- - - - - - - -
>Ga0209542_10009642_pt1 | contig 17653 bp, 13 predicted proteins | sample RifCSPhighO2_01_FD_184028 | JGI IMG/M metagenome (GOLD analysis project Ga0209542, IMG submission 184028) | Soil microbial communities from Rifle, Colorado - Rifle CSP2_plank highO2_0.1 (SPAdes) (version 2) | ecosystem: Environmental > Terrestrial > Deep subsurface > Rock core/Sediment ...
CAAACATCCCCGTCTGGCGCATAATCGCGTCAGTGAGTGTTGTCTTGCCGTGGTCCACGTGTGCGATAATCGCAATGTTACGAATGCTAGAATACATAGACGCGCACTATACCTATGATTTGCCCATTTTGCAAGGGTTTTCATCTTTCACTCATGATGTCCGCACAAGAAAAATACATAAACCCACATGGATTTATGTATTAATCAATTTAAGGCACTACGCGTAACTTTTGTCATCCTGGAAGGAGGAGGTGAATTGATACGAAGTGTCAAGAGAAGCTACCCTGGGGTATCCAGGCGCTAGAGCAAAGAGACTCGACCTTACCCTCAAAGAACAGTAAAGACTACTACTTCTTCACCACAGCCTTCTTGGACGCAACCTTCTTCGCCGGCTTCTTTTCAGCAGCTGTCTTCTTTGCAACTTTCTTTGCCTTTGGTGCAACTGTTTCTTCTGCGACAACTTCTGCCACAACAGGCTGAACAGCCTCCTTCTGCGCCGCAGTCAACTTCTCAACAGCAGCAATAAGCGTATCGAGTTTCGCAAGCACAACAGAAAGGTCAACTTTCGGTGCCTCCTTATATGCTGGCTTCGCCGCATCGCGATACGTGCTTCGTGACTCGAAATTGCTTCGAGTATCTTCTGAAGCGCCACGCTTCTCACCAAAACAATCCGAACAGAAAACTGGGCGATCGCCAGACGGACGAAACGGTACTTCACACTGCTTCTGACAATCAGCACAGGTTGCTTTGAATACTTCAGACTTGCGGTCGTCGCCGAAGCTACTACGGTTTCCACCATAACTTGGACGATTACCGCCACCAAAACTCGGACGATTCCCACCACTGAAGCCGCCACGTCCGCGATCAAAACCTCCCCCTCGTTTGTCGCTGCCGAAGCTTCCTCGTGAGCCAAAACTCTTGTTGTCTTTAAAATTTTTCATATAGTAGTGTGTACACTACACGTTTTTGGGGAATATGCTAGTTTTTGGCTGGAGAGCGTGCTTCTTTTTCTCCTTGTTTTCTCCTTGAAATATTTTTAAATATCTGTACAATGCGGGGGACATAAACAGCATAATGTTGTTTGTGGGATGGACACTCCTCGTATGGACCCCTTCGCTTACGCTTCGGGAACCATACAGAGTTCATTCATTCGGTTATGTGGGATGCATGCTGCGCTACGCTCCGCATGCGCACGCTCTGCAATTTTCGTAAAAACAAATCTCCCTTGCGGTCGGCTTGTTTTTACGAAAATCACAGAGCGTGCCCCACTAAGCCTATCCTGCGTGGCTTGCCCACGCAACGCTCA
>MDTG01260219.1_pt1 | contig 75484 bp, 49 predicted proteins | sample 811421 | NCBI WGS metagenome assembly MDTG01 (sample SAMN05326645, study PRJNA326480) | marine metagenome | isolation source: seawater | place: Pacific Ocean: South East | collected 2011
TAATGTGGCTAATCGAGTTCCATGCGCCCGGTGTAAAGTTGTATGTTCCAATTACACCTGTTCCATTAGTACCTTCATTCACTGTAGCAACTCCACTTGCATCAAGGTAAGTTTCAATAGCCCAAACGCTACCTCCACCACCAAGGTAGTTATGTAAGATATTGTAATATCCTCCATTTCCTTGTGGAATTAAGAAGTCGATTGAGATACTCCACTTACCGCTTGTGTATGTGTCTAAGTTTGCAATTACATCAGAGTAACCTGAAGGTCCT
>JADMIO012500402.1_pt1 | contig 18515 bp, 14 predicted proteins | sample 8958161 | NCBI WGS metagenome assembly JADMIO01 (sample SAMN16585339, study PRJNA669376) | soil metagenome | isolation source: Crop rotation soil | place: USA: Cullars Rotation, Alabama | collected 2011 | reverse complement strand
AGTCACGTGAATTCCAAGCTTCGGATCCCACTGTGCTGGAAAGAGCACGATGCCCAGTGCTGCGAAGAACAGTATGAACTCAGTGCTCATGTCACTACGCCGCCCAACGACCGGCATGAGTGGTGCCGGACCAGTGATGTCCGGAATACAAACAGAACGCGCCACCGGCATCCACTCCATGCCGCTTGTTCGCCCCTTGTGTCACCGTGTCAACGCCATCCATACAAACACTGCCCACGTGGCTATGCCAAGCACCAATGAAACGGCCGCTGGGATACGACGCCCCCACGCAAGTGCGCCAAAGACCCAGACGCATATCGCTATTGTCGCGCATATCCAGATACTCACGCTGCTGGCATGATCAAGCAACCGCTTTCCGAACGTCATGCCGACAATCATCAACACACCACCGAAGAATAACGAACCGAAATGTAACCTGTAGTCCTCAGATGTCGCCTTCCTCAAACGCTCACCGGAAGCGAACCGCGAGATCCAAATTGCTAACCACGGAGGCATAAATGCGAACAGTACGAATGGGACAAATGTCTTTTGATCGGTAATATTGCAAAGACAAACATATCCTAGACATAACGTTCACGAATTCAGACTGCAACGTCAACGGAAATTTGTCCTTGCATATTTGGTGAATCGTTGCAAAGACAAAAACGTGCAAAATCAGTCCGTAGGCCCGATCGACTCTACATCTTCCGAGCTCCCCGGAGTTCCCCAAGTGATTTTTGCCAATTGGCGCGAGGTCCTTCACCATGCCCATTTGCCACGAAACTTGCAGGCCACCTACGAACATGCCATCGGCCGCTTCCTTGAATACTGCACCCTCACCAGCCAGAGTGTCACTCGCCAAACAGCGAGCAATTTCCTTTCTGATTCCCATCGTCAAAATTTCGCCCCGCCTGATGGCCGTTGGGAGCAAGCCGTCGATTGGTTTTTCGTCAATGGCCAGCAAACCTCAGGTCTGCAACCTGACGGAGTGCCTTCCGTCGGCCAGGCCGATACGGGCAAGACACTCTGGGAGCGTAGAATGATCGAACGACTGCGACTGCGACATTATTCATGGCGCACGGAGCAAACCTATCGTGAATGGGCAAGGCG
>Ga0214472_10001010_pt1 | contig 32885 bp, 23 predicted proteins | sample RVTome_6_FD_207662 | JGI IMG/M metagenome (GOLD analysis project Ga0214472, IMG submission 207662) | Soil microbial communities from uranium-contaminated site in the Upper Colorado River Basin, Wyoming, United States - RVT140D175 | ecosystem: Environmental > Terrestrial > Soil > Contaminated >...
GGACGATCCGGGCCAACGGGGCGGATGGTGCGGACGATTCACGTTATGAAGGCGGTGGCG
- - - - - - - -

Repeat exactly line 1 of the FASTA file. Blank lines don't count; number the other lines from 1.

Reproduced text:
>Ga0209542_10009642_pt1 | contig 17653 bp, 13 predicted proteins | sample RifCSPhighO2_01_FD_184028 | JGI IMG/M metagenome (GOLD analysis project Ga0209542, IMG submission 184028) | Soil microbial communities from Rifle, Colorado - Rifle CSP2_plank highO2_0.1 (SPAdes) (version 2) | ecosystem: Environmental > Terrestrial > Deep subsurface > Rock core/Sediment ...